- Republicans Aiming to Register Voters at NASCAR
- Retired Army Colonel to Challenge Stefanik
- Top Races to Watch in 2016: The Southwest
- Top Races to Watch in 2016: Mid-Atlantic States
- Top Congressional Races in 2016: The West
As a top aide to President George W. Bush, Andrew Biggs argued for allowing workers to funnel payroll taxes into stocks instead of the Social Security trust fund backed by Treasury bonds. But Biggs has now emerged as a leader in prodding public pension funds to use a new gauge — based on Treasury bonds, not stocks — to evaluate unfunded liabilities.
Biggs denies any change of heart of about the value of stocks as retirement investments. But he argues for a new yardstick to discount, or measure the present value of, unfunded liabilities to ensure pension guarantees are kept.
“If the benefit is risk-less, you need a discount rate that is risk-less,” Biggs said.
The discount rate has become a key issue in determining pension liabilities and whether legislation is needed to handle them.
Based on reports by state and local officials, the 126 largest public pension funds with 85 percent of public pension assets have $700 billion in unfunded debts, according to the Public Fund Survey, a nonprofit research group. That estimate relies on a discount rate of 7 percent to 8 percent, based on the performance of the funds’ stocks and investments.
But Moody’s Investors Service, a credit rating agency, has estimated $2 trillion in such liabilities — a threefold increase — by using a discount rate of 5.5 percent, based on a corporate bond index. A 2006 law mandated a similar standard for private pensions.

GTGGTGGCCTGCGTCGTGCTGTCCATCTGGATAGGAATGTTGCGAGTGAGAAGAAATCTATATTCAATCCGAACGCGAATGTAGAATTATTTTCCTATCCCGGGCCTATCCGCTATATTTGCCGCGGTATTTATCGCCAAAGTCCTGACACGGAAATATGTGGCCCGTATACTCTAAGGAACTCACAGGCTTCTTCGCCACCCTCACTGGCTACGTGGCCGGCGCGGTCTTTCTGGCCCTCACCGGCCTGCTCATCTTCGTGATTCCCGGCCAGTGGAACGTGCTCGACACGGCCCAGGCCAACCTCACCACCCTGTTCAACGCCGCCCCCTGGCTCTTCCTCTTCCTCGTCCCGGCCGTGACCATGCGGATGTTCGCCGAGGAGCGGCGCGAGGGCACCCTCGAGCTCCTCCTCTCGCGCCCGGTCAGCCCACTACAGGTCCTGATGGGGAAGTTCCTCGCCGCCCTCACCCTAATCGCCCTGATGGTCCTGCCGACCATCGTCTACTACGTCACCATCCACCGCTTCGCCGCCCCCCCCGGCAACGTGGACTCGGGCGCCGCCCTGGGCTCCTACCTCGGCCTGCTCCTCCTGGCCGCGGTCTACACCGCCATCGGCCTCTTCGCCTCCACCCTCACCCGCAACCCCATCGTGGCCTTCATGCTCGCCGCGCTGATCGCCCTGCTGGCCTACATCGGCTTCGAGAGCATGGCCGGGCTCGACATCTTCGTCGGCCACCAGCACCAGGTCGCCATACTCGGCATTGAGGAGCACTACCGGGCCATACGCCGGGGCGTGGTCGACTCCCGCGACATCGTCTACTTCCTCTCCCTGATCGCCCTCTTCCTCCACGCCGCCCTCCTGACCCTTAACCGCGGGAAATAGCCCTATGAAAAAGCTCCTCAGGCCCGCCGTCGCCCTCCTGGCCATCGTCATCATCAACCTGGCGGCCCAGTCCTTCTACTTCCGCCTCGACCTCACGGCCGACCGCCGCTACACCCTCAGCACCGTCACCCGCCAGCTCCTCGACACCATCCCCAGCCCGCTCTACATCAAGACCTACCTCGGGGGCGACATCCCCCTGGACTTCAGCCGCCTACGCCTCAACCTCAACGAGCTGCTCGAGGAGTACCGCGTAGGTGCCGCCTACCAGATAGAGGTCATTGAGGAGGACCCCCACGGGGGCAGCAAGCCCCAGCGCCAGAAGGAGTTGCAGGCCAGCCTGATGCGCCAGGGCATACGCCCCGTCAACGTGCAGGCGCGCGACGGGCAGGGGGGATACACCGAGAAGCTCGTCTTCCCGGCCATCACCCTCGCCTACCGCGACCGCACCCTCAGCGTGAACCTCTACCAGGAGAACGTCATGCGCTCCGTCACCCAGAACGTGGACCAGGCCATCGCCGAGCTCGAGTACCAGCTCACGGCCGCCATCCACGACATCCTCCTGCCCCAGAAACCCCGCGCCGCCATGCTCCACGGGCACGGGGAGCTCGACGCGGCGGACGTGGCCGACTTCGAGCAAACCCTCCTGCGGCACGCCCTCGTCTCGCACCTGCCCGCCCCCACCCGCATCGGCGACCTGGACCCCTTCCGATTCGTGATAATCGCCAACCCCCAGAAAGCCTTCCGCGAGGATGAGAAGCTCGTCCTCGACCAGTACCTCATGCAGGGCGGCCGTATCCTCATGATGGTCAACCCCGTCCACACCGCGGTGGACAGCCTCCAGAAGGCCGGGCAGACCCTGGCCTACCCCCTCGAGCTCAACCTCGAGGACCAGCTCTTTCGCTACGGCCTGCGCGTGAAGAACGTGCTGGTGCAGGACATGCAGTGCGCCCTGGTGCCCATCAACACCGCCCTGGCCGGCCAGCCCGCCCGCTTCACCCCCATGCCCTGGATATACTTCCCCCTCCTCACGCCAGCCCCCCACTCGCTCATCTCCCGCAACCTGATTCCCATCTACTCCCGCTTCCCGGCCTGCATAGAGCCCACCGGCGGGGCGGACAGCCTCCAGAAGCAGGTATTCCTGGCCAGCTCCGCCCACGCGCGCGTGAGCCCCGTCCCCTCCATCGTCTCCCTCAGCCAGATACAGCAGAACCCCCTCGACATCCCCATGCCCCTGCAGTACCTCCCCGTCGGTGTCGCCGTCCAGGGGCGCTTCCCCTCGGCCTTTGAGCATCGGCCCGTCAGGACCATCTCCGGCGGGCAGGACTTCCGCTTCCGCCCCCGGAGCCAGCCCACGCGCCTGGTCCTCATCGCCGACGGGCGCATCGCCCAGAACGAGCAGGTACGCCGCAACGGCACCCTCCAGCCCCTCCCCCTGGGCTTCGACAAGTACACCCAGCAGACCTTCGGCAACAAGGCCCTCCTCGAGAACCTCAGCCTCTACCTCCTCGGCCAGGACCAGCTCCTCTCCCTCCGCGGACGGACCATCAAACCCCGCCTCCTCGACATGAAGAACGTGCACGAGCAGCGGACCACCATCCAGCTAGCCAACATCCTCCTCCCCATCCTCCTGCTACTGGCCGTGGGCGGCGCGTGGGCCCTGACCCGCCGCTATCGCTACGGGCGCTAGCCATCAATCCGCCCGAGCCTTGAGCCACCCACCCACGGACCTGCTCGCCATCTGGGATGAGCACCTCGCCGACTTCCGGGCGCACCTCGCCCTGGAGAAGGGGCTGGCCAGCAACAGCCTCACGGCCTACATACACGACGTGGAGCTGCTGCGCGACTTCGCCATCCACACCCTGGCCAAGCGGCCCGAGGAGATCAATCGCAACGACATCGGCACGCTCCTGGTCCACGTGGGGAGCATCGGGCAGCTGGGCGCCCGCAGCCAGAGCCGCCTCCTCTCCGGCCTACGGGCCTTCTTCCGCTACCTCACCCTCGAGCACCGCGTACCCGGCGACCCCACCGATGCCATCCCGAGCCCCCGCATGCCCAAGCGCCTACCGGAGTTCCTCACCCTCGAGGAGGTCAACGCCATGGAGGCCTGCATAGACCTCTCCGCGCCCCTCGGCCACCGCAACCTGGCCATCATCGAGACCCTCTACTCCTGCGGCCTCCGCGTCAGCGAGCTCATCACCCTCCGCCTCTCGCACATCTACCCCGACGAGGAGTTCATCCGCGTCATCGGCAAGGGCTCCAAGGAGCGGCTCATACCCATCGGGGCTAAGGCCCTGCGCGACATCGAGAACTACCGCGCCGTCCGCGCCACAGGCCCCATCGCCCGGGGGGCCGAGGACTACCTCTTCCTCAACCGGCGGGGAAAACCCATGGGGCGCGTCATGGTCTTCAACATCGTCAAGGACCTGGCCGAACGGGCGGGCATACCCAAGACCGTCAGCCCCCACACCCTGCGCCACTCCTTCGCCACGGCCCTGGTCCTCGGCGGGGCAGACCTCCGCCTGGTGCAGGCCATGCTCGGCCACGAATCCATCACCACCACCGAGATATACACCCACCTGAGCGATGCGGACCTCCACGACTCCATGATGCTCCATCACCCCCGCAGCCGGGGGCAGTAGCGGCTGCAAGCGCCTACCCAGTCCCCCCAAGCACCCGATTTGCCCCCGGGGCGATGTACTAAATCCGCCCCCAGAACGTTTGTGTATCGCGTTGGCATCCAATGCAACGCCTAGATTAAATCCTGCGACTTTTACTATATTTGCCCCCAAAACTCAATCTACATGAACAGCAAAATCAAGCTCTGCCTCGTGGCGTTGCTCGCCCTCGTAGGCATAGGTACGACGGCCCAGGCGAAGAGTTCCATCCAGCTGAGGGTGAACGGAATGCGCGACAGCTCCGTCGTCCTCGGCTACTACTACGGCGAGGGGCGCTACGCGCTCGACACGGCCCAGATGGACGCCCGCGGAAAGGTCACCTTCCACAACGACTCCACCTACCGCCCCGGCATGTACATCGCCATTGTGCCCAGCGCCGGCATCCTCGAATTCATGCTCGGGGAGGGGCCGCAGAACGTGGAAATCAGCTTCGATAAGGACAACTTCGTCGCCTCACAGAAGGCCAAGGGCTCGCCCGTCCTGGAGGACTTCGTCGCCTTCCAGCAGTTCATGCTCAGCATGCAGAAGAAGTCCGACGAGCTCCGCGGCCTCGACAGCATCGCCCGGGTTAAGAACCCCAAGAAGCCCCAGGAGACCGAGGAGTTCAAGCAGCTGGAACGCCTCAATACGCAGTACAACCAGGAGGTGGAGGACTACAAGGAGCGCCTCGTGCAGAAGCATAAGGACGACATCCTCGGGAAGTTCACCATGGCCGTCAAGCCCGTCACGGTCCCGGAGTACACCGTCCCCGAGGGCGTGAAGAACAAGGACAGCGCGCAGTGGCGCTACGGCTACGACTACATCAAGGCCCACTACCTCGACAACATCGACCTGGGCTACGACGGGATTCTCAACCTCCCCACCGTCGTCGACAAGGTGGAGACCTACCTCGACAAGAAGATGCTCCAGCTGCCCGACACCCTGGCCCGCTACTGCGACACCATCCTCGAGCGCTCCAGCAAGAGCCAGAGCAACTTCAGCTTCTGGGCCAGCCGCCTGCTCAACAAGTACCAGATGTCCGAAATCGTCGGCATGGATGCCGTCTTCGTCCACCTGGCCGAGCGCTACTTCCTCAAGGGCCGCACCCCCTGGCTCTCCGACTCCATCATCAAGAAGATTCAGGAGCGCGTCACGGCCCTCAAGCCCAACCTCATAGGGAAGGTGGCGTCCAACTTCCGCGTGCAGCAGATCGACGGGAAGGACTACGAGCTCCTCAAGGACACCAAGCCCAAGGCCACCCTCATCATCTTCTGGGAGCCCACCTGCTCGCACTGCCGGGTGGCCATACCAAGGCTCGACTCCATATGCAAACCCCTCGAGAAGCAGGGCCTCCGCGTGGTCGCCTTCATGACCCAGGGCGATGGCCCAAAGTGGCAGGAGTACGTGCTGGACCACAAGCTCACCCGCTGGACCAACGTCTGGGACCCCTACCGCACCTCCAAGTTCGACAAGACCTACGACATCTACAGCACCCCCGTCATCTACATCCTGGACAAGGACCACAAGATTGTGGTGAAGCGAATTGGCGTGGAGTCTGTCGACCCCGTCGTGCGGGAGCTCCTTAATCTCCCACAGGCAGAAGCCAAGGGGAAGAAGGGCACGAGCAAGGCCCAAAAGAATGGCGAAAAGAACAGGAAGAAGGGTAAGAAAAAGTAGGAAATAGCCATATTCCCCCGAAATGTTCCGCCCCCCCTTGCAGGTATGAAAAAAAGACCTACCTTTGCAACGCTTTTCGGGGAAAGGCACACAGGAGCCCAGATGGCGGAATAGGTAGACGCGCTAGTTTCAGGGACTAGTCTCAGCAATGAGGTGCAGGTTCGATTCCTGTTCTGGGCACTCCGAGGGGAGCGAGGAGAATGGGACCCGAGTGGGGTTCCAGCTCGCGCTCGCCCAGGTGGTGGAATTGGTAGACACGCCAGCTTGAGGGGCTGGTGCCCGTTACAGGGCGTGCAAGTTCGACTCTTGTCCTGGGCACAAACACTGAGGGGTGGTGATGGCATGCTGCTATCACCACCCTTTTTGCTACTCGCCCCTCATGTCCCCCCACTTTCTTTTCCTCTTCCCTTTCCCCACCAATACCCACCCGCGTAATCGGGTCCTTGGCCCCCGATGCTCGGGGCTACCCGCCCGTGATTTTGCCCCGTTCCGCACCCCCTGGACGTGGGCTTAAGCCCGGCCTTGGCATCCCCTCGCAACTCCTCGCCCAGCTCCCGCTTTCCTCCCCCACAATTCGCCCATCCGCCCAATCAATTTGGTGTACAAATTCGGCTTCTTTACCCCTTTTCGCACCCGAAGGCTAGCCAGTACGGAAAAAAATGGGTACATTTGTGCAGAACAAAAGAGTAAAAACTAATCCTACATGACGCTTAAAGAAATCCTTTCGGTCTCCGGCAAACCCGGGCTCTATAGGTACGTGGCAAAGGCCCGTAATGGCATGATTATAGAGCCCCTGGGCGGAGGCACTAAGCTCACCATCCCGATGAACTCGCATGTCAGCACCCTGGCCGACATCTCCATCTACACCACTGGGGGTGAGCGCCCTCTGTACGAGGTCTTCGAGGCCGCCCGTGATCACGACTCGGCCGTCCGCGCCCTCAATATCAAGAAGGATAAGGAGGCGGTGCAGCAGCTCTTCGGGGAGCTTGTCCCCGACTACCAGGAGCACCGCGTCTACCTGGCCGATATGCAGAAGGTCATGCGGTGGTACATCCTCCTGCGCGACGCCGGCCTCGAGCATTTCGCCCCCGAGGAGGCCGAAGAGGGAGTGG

Biggs, a former associate director of the National Economic Council and principal deputy commissioner of the Social Security Administration, applauded the Moody’s estimate. But he called for a 3 percent discount rate that would be tied to Treasury bonds. He contends they are a better standard because a federal default is very unlikely, while there is a greater risk of corporate failures.
But the basic math that changes the liability calculations may also add up to deeper changes in pension policies. And public pension managers argue a lower rate would distort liabilities.
Dean Baker, co-director of the Center for Economic and Policy Research, a liberal think tank, says Biggs underestimates the durability of pension funds. “He was arguing individuals could expect higher returns in stock. With public pension funds, he’s saying they have to be cautious and assume a Treasury bond rate of return,” Baker said.
Biggs sees no inconsistency.
“I’m not saying public pensions should or should not invest in stock. The point is, you can’t treat investments and risky assets like stocks as if they are free money,” he said.